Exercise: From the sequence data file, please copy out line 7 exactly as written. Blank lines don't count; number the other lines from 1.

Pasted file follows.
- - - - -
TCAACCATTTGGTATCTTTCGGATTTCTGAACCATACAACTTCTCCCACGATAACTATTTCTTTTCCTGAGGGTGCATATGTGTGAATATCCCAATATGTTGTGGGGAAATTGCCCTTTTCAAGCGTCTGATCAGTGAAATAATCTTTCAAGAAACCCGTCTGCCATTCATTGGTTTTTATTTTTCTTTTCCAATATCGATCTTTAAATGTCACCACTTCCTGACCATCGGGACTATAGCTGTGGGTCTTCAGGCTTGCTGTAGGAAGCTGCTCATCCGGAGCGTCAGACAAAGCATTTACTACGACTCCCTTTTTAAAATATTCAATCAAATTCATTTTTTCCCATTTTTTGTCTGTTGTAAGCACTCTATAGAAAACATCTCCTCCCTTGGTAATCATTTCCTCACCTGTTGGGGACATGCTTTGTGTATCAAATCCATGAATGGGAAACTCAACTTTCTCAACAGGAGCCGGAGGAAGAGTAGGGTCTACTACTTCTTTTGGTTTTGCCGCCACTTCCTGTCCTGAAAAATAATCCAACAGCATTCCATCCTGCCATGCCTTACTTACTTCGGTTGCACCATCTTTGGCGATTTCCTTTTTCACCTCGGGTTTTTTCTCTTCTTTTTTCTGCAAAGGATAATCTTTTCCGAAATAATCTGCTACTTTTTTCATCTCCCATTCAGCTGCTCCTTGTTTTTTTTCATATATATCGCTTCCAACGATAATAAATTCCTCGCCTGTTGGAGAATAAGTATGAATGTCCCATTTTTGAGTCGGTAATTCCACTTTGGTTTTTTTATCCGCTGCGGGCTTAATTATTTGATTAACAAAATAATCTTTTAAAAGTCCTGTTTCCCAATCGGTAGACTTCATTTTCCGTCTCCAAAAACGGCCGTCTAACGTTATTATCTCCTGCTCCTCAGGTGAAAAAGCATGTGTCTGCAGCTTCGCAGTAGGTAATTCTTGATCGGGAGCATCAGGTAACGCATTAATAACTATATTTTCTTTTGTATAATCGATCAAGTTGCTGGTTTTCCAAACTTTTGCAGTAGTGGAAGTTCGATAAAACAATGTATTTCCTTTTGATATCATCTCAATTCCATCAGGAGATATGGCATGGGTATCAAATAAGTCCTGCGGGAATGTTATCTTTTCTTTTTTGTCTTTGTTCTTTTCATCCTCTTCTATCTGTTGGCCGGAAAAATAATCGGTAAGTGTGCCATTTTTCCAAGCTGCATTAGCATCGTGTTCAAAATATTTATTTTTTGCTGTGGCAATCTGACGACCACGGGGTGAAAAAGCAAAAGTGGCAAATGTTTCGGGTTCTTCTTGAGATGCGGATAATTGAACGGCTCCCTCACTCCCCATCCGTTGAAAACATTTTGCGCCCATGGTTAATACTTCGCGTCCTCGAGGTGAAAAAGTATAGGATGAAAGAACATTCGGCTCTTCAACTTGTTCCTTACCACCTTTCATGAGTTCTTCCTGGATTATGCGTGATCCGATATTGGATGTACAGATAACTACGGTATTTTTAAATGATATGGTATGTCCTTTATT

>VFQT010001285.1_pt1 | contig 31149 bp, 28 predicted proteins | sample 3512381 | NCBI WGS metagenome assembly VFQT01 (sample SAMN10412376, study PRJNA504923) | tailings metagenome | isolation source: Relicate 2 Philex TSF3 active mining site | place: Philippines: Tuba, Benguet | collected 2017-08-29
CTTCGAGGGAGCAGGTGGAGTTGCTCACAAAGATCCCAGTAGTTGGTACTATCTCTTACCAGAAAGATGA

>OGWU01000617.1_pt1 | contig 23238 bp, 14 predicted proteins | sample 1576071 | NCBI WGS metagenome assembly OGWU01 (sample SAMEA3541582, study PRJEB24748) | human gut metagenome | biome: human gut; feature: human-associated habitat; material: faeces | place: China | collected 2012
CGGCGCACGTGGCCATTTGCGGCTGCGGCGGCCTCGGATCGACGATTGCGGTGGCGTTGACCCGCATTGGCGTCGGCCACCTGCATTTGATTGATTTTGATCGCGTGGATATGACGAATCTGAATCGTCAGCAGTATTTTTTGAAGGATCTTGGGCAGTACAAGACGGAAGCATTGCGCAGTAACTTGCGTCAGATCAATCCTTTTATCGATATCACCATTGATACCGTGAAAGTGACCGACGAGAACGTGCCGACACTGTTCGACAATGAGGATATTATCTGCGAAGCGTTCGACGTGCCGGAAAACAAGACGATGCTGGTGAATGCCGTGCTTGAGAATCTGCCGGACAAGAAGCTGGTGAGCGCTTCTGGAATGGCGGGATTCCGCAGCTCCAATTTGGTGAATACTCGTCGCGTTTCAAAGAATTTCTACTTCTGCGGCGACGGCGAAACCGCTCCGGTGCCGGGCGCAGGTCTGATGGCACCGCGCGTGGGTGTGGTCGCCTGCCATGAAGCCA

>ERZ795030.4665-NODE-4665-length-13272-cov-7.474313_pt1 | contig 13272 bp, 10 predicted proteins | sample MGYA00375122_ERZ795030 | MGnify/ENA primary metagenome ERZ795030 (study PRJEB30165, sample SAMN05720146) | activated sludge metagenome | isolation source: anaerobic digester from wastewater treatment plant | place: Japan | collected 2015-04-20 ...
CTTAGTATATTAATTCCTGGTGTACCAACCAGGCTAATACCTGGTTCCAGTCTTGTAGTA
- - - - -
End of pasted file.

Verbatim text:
CTTAGTATATTAATTCCTGGTGTACCAACCAGGCTAATACCTGGTTCCAGTCTTGTAGTA